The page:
Screen Resolution and Color Depth on Hand-Held Devices - dummies

Screen Resolution and Color Depth on Hand-Held Devices

If you’re new to creating images, video, and other multimedia for the mobile web, understanding the concepts behind terms like color depth and resolution can help you as you start creating mobile site designs. Color depth refers to the number of colors a screen can display, most commonly referred to by the number of bits.

Screen resolution

Hand in hand with color depth, screen resolution affects how crisp and lifelike images appear. As you might expect, the screen resolutions on mobile devices are nowhere near as large as they are on desktop or laptop computers.

Most new LCD monitors or laptop displays have resolutions of at least 1920 x 1080 pixels, and more expensive displays are even higher.

The iPhone is tiny by comparison. The original iPhone display (from the iPhone 1 to the 3GS) is 480 x 320 pixels, which allows it to play the vast majority of videos on YouTube in a resolution that makes them look reasonably crisp on the screen, but doesn’t come close to what most consumers expect from a television screen.

In contrast, the iPad offers a high-resolution display that is 1024 x 768, more than enough to make watching video on the iPad an enjoyable experience. As you prepare your images and videos, consider the different screen resolutions of the iPhone and iPad.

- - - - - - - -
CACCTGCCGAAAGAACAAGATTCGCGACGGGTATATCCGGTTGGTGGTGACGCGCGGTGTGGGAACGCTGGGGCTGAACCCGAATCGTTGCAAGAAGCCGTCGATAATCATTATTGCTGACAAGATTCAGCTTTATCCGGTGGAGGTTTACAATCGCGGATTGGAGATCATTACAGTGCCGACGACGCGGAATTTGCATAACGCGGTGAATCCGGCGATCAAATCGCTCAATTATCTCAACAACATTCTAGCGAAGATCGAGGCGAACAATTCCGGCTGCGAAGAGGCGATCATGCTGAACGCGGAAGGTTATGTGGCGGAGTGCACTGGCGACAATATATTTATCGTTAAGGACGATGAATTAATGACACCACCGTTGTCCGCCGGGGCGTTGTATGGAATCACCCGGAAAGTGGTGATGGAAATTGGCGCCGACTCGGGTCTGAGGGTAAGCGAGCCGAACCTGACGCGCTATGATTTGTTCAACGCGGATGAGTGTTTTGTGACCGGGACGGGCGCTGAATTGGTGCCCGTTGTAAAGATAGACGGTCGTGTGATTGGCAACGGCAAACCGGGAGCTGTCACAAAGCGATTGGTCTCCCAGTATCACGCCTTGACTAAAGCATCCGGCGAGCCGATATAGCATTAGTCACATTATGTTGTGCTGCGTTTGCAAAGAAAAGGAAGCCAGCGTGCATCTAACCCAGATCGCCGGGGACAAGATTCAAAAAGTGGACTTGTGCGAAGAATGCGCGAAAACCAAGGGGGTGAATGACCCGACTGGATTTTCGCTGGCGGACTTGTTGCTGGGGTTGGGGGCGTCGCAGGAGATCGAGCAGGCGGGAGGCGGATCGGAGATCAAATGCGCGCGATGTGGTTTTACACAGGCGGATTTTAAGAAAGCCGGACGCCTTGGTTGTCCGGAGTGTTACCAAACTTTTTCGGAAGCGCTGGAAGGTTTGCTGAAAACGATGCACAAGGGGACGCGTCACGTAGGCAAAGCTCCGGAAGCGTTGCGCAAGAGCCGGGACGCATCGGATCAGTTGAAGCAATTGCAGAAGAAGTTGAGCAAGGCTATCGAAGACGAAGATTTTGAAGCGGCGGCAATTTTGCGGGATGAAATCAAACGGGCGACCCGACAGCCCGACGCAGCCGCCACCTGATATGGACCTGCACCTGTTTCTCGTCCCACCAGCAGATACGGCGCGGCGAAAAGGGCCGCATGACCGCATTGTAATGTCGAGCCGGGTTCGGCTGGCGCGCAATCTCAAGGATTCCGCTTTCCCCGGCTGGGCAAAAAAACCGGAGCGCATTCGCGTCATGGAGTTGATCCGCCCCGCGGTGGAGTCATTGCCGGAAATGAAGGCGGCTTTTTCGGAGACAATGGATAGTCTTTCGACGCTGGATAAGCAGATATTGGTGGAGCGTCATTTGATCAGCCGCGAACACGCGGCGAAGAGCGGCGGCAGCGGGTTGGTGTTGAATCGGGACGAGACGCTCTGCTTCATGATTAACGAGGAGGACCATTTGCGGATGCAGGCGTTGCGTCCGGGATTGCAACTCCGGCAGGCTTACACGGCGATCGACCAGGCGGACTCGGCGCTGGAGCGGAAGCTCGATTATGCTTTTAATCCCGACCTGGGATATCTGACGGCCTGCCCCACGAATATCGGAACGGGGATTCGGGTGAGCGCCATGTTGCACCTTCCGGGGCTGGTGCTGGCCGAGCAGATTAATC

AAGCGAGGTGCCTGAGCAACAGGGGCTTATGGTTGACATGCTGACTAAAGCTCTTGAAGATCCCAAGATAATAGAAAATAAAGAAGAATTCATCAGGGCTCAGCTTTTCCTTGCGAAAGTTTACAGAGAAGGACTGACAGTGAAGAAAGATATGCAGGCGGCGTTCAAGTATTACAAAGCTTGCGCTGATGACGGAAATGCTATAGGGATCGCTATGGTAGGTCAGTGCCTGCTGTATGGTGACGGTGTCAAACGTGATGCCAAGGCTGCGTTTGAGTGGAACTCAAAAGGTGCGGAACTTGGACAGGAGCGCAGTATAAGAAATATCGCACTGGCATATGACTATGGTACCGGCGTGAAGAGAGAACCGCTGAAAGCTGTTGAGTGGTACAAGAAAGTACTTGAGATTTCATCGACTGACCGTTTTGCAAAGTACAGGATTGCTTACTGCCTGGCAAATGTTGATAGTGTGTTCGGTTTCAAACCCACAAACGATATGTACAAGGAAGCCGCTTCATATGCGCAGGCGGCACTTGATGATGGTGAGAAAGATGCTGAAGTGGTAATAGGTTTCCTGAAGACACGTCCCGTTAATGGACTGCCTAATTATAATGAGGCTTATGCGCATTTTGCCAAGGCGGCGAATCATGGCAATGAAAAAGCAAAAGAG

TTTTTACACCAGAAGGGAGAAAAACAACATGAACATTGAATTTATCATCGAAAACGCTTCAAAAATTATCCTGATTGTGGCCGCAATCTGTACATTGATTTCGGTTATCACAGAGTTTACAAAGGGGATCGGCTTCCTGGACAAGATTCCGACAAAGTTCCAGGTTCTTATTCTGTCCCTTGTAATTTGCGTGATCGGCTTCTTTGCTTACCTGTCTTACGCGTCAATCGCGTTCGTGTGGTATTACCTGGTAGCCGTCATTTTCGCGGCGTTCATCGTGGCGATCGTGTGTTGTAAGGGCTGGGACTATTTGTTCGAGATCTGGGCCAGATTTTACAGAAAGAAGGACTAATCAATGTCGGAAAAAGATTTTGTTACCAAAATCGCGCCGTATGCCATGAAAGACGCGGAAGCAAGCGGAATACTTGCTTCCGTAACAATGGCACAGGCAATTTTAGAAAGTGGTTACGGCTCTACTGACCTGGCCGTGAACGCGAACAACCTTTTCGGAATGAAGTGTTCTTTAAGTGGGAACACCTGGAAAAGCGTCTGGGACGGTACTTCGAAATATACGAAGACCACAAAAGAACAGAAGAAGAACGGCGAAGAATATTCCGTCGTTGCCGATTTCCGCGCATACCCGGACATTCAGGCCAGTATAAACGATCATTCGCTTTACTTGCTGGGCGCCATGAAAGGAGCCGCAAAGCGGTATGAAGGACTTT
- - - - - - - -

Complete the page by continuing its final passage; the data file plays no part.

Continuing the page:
Pixels per inch

Another important factor is the number of pixels per inch (ppi) in an image or a video. Most computer monitors display images at 72 ppi; newer models display 92 ppi. The iPad displays 132 ppi, and the iPhone 4 has a resolution of 326 ppi. Remember that the more pixels per inch, the more detail in the image and the better it appears.

The reason that the display on the iPhone 4 has garnered so much attention is that its images are as crisp and sharp as the human eye can detect. A high-resolution image on an iPhone screen probably looks better than most other images you’ve ever seen on a digital display.

The pixels per inch (ppi) measurement is different from dots per inch (dpi), which is a common way to measure print resolution, because printer quality is measured in dots per inch. Pixels per inch is used as a measure of the resolution of a computer display.

Researchers generally agree that the average human eye can discern, at a distance of one foot, improvements in quality at as much as 300 ppi. That is, if you increase the number of pixels per inch at a normal reading distance higher than 300 ppi (such as with the iPhone 4’s retina display), the eye can’t detect any increase in quality.

In theory, that means you should optimize your images at 300 ppi, but in practice that creates such large file sizes they would take a prohibitively long time to download, especially over a mobile connection.

It may be time to increase the recommended ppi for web graphics — it’s always been 72 ppi because that’s all anyone would see on a computer monitor anyway. But these days, with increasingly high monitor resolutions, you should increase your images to at least 92 ppi, and 132 ppi if images are a key part of your web design and you know your visitors use high-speed connections.